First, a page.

Humans and their canine companions live longer in European countries than they do in the United States. European dogs live about a year longer on average. In Japan—another country where humans live longer than they do in America—dogs have an average 13.2-year lifespan, compared to only 10–13 years in the United States.
10. The oldest dog in the world on record lived to a ripe old age of 29 years.
(Guinness World Records, Penguin)
An Australian Blue Heeler named Bluey took the crown during the 1930s as the world’s oldest dog. He spent his many days on a farm, just like Maggie, an Australian Kelpie who reportedly passed away in 2016 after living at least 30 years. Unfortunately, Maggie didn’t have any records to prove her age, so she was unable to claim the Guinness title.
Frequently Asked Questions About Global Dog Ownership
Are dogs allowed in every country?
Most countries allow canines of some sort but may have breed restrictions or tougher requirements for ownership. For example, Pit Bull breeds such as the Staffordshire Terrier are banned at least partially in 12 countries. Some countries discourage dog ownership but don’t ban the practice outright, such as Saudi Arabia where canines are largely considered unclean. Even so, there is an extensive list of banned breeds.
How does dog ownership work in other countries?
For better or for worse, pet ownership looks different depending on where you live. Whereas in the United States, you can acquire pets from anywhere, in other parts of the world they may be stricter about licensing and may limit how many dogs you can own. For example, in most Australian states you can only own up to two dogs without obtaining a domestic dog permit. Even after obtaining a permit, you can only have up to four total. There are laws in the United States which limit how many pets you can have as well, but they’re usually more dependent on local governments than state or federal regulations.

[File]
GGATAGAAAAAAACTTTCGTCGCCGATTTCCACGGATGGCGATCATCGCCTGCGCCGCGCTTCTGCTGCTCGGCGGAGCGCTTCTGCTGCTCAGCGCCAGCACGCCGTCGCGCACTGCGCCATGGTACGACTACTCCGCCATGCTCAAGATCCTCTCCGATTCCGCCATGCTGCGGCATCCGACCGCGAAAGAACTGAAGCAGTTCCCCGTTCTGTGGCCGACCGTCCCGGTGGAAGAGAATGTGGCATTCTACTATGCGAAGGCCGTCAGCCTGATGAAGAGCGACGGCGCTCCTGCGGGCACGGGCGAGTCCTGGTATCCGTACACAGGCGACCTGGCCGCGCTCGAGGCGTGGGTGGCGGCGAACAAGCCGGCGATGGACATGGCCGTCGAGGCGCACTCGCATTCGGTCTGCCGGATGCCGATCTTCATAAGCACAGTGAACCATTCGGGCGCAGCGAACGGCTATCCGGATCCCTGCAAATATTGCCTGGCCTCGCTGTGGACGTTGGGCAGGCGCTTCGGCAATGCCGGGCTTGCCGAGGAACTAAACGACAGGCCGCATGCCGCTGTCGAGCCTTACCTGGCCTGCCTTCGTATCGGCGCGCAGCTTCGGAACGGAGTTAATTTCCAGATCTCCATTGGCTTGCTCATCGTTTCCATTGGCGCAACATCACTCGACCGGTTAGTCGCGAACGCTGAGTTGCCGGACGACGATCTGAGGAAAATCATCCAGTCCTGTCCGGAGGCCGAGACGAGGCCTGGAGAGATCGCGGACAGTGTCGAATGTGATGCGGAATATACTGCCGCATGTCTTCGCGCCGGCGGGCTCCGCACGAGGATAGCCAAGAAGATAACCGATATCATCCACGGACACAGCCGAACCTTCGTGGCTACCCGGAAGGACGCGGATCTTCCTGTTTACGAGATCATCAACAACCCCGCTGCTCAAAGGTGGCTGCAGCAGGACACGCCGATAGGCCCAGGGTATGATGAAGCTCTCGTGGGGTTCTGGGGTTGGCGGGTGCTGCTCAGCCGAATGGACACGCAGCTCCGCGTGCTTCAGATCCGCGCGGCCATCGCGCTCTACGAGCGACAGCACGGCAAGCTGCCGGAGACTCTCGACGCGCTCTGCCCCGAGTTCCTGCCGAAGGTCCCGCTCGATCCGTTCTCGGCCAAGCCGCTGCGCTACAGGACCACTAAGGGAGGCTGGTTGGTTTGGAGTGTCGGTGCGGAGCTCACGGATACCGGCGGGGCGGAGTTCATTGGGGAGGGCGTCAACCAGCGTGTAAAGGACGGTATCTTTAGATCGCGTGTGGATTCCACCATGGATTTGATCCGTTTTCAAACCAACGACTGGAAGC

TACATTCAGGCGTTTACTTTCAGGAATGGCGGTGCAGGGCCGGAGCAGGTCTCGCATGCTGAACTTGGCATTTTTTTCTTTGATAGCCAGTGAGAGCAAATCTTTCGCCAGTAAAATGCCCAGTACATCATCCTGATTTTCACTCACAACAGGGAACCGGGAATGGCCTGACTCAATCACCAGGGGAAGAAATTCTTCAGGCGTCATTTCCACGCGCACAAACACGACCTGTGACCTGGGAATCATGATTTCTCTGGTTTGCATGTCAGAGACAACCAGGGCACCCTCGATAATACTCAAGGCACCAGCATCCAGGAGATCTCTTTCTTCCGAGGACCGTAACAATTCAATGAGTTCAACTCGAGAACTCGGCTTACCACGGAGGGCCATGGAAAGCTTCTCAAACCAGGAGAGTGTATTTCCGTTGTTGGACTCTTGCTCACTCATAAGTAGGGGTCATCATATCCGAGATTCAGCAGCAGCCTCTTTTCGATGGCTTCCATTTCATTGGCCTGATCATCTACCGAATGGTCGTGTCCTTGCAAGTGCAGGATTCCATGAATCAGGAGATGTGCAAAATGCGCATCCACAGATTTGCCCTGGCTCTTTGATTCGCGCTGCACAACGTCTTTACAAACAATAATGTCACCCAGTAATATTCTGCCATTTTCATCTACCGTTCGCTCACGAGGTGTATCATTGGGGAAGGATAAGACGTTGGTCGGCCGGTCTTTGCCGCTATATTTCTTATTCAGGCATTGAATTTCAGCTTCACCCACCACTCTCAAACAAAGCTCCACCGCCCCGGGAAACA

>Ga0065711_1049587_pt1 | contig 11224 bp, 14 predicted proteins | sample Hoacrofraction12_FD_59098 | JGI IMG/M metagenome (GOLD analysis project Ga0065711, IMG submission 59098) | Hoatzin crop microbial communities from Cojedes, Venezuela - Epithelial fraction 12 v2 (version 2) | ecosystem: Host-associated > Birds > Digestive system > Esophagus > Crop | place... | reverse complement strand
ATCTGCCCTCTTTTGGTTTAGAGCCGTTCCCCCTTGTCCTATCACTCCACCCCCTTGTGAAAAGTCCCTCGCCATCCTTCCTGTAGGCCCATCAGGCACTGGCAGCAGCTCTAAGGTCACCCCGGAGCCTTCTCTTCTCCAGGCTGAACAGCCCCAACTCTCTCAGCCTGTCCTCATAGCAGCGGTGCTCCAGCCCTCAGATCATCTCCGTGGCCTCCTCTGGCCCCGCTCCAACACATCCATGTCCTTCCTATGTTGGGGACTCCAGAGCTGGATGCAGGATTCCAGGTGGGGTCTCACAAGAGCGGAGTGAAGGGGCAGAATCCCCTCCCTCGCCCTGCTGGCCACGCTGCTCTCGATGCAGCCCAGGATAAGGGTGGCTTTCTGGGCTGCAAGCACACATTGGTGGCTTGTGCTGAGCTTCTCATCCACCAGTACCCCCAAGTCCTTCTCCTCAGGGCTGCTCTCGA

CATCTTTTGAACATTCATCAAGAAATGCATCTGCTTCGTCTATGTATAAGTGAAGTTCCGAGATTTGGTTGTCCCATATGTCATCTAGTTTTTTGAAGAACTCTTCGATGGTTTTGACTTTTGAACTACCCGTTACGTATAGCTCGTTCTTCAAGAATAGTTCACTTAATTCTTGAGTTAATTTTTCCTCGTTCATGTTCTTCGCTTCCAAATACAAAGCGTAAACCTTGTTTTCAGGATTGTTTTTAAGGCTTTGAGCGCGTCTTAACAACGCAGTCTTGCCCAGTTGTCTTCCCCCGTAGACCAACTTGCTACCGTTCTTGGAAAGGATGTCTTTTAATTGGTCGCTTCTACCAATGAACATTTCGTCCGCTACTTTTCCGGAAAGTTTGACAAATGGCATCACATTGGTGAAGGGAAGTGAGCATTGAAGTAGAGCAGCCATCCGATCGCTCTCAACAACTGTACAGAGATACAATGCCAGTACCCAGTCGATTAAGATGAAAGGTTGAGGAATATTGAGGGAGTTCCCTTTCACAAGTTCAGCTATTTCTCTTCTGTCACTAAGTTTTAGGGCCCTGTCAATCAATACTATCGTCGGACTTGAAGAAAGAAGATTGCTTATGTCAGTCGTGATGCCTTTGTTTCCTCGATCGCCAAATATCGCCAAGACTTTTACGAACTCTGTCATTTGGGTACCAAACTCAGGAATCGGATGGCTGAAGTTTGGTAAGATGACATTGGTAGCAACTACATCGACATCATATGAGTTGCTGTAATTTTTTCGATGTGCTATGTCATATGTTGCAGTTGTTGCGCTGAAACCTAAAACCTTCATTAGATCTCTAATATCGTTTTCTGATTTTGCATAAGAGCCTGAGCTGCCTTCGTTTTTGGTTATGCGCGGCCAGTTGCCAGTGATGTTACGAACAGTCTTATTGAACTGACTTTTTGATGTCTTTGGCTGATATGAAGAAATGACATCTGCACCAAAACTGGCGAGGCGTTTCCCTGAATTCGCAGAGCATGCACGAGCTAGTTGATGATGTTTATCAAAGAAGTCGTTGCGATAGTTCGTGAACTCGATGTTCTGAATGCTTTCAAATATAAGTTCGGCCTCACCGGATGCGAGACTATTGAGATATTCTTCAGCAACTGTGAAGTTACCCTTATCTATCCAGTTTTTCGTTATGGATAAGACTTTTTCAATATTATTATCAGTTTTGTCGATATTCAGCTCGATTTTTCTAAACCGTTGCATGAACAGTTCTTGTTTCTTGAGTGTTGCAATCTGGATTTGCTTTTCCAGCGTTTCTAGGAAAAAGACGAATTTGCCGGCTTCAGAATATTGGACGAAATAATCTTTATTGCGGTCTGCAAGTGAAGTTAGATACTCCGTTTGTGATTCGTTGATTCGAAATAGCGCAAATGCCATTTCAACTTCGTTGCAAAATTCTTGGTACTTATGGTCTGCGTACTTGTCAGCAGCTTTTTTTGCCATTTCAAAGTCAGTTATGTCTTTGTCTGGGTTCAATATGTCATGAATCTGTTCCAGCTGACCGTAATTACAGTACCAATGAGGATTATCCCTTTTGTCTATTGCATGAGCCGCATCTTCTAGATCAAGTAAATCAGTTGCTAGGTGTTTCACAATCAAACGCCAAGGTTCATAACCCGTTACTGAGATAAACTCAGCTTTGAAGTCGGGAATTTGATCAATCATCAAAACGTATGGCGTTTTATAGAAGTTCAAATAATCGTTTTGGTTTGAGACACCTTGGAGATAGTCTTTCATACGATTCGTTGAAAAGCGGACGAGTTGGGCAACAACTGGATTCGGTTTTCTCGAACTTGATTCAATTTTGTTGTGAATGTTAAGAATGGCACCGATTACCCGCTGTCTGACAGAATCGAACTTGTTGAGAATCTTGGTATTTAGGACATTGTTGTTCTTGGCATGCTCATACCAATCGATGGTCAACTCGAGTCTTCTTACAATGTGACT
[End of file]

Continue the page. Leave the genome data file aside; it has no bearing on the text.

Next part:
(Brisbane City Council)
What’s the world’s most popular dog breed?
In a list of top dog breeds around the world, the Rottweiler is mentioned the most. The Maltese follows second. This toy breed is a favorite mostly among Mediterranean and Arabic countries. Of course, these countries have a much smaller population than countries such as China and the United States, where the Siberian Husky and the Labrador Retriever, respectively, enjoy the most popular dog status. Thus, there may not actually be more Rottweilers and Malteses in the world than the favorite breeds of the more populated countries.
While there are more cats than dogs in the world, canines are currently the world’s favorite pet. Some countries, such as South Korea, prefer dogs nine times over due to deeply rooted superstitions about felines. Unfortunately, a large percentage of the 900 million dogs in the world likely live on the street. Hopefully things will look up for dogs and cats as the idea of these creatures shifts from mere work animals or bad omens to pets who need homes.